On the belated discovery of fission

@article{Pearson2015OnTB,
  title={On the belated discovery of fission},
  author={J. Michael Pearson},
  journal={Physics Today},
  year={2015},
  volume={68},
  pages={40-45}
}
  • J. Pearson
  • Published 31 May 2015
  • History
  • Physics Today
A remarkable sequence of missteps, misfortune, and oversights delayed the discovery of nuclear fission until the eve of World War II—and likely altered history’s course. 
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  • J. Klay
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  • 2021

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ON bombarding uranium with neutrons, Fermi and collaborators1 found that at least four radioactive substances were produced, to two of which atomic numbers larger than 92 were ascribed. Further
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TLDR
Evidence is found that it is not necessarily so that an atom resulting from artificial disintegration should normally correspond to a stable isotope; in some cases the product atom may be radioactive with a measurable mean life, and go over to astable form only after emission of a positron.
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FROM chemical evidence, Hahn and Strassmann1 conclude that radioactive barium nuclei (atomic number Z = 56) are produced when uranium (Z = 92) is bombarded by neutrons. It has been pointed out2 that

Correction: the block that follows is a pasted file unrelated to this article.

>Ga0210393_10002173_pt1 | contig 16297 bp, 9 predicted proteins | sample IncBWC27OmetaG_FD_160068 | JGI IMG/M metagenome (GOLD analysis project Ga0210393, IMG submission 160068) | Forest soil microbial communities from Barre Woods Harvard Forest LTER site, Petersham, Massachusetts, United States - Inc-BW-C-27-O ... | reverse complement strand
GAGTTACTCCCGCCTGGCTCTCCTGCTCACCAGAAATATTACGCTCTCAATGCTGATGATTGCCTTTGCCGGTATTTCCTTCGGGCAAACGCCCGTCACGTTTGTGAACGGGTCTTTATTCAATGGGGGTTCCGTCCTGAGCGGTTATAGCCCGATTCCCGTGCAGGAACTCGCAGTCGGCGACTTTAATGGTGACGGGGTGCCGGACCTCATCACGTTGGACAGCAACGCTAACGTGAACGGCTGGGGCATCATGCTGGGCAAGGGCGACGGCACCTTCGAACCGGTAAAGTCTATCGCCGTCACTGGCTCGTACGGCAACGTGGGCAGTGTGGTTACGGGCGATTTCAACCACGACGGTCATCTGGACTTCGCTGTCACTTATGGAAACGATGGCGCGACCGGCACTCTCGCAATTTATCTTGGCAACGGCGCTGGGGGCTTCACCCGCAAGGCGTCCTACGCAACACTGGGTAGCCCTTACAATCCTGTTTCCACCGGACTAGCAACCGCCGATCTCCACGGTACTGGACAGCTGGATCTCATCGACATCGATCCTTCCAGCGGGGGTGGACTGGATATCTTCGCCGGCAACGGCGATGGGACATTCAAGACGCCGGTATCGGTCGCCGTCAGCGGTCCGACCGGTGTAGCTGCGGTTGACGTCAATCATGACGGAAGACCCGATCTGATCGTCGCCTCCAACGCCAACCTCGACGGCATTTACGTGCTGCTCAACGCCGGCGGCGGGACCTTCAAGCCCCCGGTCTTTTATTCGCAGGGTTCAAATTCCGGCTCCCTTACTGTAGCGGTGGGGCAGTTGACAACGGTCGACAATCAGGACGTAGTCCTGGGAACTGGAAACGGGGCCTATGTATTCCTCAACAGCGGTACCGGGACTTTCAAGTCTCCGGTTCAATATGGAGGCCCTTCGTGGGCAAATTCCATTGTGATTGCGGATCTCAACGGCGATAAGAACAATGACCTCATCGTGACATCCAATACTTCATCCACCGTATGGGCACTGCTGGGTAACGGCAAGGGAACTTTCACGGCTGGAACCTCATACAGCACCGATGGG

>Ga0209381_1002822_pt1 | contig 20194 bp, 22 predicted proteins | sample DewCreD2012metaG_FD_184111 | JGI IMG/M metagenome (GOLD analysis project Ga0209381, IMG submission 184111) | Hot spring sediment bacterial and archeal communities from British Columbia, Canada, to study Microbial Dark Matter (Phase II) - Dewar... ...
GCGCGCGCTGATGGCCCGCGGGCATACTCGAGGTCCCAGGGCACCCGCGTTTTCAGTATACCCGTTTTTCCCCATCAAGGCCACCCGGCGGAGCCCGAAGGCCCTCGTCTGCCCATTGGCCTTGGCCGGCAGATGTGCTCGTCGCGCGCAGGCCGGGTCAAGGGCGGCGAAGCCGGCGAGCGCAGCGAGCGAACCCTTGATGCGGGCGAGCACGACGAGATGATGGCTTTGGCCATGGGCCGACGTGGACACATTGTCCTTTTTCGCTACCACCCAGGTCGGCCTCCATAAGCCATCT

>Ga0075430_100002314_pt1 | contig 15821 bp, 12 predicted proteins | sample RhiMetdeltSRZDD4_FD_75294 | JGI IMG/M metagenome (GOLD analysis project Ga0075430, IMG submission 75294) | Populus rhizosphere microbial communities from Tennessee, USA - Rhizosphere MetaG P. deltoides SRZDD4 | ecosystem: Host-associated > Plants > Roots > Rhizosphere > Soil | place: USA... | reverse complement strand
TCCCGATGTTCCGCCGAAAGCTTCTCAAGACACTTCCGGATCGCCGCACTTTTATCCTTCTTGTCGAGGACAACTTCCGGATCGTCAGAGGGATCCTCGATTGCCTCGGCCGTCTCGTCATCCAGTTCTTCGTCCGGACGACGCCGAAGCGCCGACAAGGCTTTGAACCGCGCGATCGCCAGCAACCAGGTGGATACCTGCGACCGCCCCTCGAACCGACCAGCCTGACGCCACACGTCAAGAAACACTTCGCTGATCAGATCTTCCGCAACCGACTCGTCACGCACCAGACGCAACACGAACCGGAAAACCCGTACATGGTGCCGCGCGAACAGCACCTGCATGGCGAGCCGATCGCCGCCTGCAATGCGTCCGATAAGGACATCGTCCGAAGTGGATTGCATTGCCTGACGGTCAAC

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AMONG the properties of atomic nuclei disclosed by the fundamental researches of Lord Rutherford and his followers on artificial nuclear transmutations, one of the most striking is the extraordinary
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Lise Meitner (1878-1968) was a pioneer of nuclear physics and co-discoverer, with Otto Hahn and Fritz Strassmann, of nuclear fission. Braving the sexism of the scientific world, she joined the
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s~mthet i schem Asbes t ~, yon kfinstl ichern Gl immer 2, yon kf ins t l ichem Kaol in a und Montmor i l lon i t 4. Bei al len d iesen Versuchen h a t m a n zwar b isher nur sehr kleine Kris ta l le
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